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The results of the 2021 asteroid impact simulation highlight threats posed by asteroids

Recently, scientists participated in an international exercise aimed at simulating the effects of an asteroid hitting Earth. The exercise simulated a 460-foot-wide asteroid that would impact Central Europe. The specific region was a 185-mile-wide area bordering Germany, Austria and the Czech Republic.

While the simulation may sound a bit like a video game, it is intended to provide scientists and researchers with information on how to plan what to do if a real asteroid is about to impact Earth. The simulation is hosted by the UN Office for Outer Space Affairs and was conducted virtually at the seventh IAA Planetary Defense Conference. Researcher Andy Rivkin, of the Johns Hopkins Applied Physics Laboratory, said that practice and training for different simulations is an essential part of the preparation.

One of the differentiators between this year’s simulation and the simulation carried out previously is that the asteroid in the simulation of the current year was a complete surprise, with no indication that it was on a collision path with Earth until it was discovered. The simulated asteroid was dubbed 2021 PDC and was only found six months before it impacted the planet.

Initially, the chances of an impact were set at one in 2500, but after the first day of the simulation, participants increased the chances of impact to one in 100. On the second day, the chances of an impact with the planet were 100 per percent, and the site of the impact has been identified. Simulation participants considered an asteroid interception impossible due to the short period of time, so the simulation was focused on disaster response and the importance of identifying similar asteroids in advance.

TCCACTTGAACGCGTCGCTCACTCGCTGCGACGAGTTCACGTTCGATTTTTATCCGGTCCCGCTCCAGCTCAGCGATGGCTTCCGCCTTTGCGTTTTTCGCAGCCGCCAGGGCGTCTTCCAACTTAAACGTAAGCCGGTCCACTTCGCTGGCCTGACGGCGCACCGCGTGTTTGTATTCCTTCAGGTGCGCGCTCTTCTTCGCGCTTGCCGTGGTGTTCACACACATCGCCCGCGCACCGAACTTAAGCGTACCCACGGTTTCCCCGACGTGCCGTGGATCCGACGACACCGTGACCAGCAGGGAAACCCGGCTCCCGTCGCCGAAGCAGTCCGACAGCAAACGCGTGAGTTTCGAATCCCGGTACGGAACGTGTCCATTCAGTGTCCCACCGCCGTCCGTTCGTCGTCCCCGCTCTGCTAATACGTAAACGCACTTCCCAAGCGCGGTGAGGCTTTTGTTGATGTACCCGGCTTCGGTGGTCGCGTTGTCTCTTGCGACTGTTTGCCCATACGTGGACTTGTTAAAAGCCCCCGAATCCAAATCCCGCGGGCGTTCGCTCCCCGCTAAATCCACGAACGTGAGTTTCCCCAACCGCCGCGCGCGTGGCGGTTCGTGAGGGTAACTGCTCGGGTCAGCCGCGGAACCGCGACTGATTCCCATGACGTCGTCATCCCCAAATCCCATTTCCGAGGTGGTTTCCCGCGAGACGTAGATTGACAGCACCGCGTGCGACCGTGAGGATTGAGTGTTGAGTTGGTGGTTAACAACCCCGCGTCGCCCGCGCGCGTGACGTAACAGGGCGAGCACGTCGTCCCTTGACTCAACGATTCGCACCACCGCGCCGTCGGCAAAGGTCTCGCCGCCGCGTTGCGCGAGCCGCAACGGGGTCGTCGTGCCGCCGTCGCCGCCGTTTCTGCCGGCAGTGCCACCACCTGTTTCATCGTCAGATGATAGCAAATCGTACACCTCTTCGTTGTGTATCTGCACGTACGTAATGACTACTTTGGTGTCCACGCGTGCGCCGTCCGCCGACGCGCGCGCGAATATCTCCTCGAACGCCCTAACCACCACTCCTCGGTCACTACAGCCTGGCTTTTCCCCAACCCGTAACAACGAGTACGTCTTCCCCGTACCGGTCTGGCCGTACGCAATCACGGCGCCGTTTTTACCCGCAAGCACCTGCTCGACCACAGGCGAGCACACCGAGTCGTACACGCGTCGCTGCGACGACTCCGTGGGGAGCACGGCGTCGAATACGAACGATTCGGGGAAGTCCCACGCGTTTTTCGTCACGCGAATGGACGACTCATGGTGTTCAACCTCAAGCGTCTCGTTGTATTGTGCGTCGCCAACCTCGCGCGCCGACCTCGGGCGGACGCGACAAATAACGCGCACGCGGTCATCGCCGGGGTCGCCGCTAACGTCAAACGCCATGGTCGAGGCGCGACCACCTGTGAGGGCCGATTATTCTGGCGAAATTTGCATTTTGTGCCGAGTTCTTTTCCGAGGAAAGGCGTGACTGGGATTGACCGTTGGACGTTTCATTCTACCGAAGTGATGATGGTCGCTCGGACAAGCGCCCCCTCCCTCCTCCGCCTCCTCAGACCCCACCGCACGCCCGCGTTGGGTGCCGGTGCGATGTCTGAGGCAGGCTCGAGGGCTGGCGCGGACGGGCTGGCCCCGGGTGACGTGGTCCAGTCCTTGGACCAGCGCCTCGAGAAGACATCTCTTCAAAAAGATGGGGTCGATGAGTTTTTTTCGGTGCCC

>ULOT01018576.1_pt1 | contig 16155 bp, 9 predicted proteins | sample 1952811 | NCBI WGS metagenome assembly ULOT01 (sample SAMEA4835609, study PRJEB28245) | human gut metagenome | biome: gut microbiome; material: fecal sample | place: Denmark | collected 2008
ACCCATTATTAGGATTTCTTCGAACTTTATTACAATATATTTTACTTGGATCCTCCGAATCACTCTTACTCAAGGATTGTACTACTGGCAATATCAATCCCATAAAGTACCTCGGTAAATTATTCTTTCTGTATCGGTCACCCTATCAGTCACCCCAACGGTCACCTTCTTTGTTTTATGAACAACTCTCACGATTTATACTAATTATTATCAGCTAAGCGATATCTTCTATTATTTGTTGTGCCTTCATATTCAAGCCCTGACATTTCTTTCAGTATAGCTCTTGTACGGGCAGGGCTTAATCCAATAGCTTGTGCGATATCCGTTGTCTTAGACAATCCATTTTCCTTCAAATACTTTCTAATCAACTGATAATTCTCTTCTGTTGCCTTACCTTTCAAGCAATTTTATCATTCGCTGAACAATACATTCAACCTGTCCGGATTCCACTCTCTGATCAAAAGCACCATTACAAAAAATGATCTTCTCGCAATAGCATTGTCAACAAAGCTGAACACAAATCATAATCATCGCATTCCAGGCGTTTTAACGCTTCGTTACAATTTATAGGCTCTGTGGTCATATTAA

Once the impact was guaranteed, the simulation started to predict the possible damage that could be inflicted. On the third day of the simulation, the scientists created a refined estimate for the size of the asteroid at 460 feet. The researchers predicted that Ground Zero for impact would be within a range of 14 miles, but was later reduced further. The impact was expected to inflict damage that extended 93 miles in all directions.

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